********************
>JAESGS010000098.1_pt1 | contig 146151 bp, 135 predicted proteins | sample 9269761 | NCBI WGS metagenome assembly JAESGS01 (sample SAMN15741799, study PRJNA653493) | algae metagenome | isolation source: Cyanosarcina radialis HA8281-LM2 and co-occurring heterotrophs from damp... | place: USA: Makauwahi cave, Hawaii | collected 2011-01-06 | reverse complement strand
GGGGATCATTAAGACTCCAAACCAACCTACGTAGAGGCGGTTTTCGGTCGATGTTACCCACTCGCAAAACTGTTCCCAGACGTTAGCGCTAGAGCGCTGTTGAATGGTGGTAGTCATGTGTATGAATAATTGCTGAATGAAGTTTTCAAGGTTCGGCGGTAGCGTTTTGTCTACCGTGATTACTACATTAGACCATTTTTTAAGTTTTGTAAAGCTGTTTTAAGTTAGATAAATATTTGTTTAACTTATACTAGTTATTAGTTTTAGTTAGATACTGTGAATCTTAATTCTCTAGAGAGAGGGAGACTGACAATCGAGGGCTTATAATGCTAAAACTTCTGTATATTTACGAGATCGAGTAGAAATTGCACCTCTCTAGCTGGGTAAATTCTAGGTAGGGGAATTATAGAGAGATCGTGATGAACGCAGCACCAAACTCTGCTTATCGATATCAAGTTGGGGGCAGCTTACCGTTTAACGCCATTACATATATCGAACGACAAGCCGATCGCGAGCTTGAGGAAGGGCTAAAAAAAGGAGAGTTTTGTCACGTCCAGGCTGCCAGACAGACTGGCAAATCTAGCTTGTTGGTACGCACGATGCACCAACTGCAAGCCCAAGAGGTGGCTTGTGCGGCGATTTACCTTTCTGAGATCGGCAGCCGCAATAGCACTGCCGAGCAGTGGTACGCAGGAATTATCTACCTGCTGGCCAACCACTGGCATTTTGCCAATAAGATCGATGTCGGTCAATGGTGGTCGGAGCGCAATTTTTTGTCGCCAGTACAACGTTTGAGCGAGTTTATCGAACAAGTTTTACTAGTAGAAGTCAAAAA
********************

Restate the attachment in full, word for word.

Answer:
>JAESGS010000098.1_pt1 | contig 146151 bp, 135 predicted proteins | sample 9269761 | NCBI WGS metagenome assembly JAESGS01 (sample SAMN15741799, study PRJNA653493) | algae metagenome | isolation source: Cyanosarcina radialis HA8281-LM2 and co-occurring heterotrophs from damp... | place: USA: Makauwahi cave, Hawaii | collected 2011-01-06 | reverse complement strand
GGGGATCATTAAGACTCCAAACCAACCTACGTAGAGGCGGTTTTCGGTCGATGTTACCCACTCGCAAAACTGTTCCCAGACGTTAGCGCTAGAGCGCTGTTGAATGGTGGTAGTCATGTGTATGAATAATTGCTGAATGAAGTTTTCAAGGTTCGGCGGTAGCGTTTTGTCTACCGTGATTACTACATTAGACCATTTTTTAAGTTTTGTAAAGCTGTTTTAAGTTAGATAAATATTTGTTTAACTTATACTAGTTATTAGTTTTAGTTAGATACTGTGAATCTTAATTCTCTAGAGAGAGGGAGACTGACAATCGAGGGCTTATAATGCTAAAACTTCTGTATATTTACGAGATCGAGTAGAAATTGCACCTCTCTAGCTGGGTAAATTCTAGGTAGGGGAATTATAGAGAGATCGTGATGAACGCAGCACCAAACTCTGCTTATCGATATCAAGTTGGGGGCAGCTTACCGTTTAACGCCATTACATATATCGAACGACAAGCCGATCGCGAGCTTGAGGAAGGGCTAAAAAAAGGAGAGTTTTGTCACGTCCAGGCTGCCAGACAGACTGGCAAATCTAGCTTGTTGGTACGCACGATGCACCAACTGCAAGCCCAAGAGGTGGCTTGTGCGGCGATTTACCTTTCTGAGATCGGCAGCCGCAATAGCACTGCCGAGCAGTGGTACGCAGGAATTATCTACCTGCTGGCCAACCACTGGCATTTTGCCAATAAGATCGATGTCGGTCAATGGTGGTCGGAGCGCAATTTTTTGTCGCCAGTACAACGTTTGAGCGAGTTTATCGAACAAGTTTTACTAGTAGAAGTCAAAAA